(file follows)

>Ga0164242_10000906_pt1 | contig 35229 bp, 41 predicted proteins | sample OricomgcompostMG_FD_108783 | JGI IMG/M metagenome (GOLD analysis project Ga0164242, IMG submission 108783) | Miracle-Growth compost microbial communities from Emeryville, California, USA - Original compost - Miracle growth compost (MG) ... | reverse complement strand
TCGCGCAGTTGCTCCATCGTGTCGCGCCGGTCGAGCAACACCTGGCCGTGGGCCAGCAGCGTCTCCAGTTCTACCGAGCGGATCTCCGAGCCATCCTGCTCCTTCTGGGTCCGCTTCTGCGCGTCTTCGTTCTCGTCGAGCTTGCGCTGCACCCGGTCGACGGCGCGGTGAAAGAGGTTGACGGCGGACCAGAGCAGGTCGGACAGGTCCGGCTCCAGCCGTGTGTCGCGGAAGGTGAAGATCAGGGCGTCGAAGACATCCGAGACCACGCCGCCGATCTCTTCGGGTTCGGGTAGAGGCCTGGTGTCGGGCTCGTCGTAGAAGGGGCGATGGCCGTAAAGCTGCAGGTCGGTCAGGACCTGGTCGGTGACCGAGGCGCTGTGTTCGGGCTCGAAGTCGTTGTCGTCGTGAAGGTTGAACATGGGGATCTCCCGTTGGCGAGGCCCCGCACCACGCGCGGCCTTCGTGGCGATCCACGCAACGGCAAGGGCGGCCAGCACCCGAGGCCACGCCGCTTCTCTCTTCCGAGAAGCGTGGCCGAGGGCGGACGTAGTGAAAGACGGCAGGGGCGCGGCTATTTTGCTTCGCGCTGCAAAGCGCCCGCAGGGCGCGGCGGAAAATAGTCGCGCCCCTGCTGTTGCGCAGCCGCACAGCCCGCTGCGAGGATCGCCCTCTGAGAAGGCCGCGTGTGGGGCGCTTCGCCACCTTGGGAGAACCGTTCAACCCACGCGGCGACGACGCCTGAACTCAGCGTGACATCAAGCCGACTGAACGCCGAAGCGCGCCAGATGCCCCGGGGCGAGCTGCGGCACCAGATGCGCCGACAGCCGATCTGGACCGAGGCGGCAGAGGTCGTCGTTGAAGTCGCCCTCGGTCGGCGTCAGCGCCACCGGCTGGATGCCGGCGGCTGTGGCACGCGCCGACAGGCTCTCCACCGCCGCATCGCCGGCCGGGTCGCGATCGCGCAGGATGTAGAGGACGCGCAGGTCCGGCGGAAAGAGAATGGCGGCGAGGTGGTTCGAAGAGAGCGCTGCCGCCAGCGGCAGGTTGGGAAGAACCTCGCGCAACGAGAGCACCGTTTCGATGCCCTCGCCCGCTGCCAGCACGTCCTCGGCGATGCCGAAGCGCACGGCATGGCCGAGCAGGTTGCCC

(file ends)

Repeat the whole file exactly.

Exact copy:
>Ga0164242_10000906_pt1 | contig 35229 bp, 41 predicted proteins | sample OricomgcompostMG_FD_108783 | JGI IMG/M metagenome (GOLD analysis project Ga0164242, IMG submission 108783) | Miracle-Growth compost microbial communities from Emeryville, California, USA - Original compost - Miracle growth compost (MG) ... | reverse complement strand
TCGCGCAGTTGCTCCATCGTGTCGCGCCGGTCGAGCAACACCTGGCCGTGGGCCAGCAGCGTCTCCAGTTCTACCGAGCGGATCTCCGAGCCATCCTGCTCCTTCTGGGTCCGCTTCTGCGCGTCTTCGTTCTCGTCGAGCTTGCGCTGCACCCGGTCGACGGCGCGGTGAAAGAGGTTGACGGCGGACCAGAGCAGGTCGGACAGGTCCGGCTCCAGCCGTGTGTCGCGGAAGGTGAAGATCAGGGCGTCGAAGACATCCGAGACCACGCCGCCGATCTCTTCGGGTTCGGGTAGAGGCCTGGTGTCGGGCTCGTCGTAGAAGGGGCGATGGCCGTAAAGCTGCAGGTCGGTCAGGACCTGGTCGGTGACCGAGGCGCTGTGTTCGGGCTCGAAGTCGTTGTCGTCGTGAAGGTTGAACATGGGGATCTCCCGTTGGCGAGGCCCCGCACCACGCGCGGCCTTCGTGGCGATCCACGCAACGGCAAGGGCGGCCAGCACCCGAGGCCACGCCGCTTCTCTCTTCCGAGAAGCGTGGCCGAGGGCGGACGTAGTGAAAGACGGCAGGGGCGCGGCTATTTTGCTTCGCGCTGCAAAGCGCCCGCAGGGCGCGGCGGAAAATAGTCGCGCCCCTGCTGTTGCGCAGCCGCACAGCCCGCTGCGAGGATCGCCCTCTGAGAAGGCCGCGTGTGGGGCGCTTCGCCACCTTGGGAGAACCGTTCAACCCACGCGGCGACGACGCCTGAACTCAGCGTGACATCAAGCCGACTGAACGCCGAAGCGCGCCAGATGCCCCGGGGCGAGCTGCGGCACCAGATGCGCCGACAGCCGATCTGGACCGAGGCGGCAGAGGTCGTCGTTGAAGTCGCCCTCGGTCGGCGTCAGCGCCACCGGCTGGATGCCGGCGGCTGTGGCACGCGCCGACAGGCTCTCCACCGCCGCATCGCCGGCCGGGTCGCGATCGCGCAGGATGTAGAGGACGCGCAGGTCCGGCGGAAAGAGAATGGCGGCGAGGTGGTTCGAAGAGAGCGCTGCCGCCAGCGGCAGGTTGGGAAGAACCTCGCGCAACGAGAGCACCGTTTCGATGCCCTCGCCCGCTGCCAGCACGTCCTCGGCGATGCCGAAGCGCACGGCATGGCCGAGCAGGTTGCCC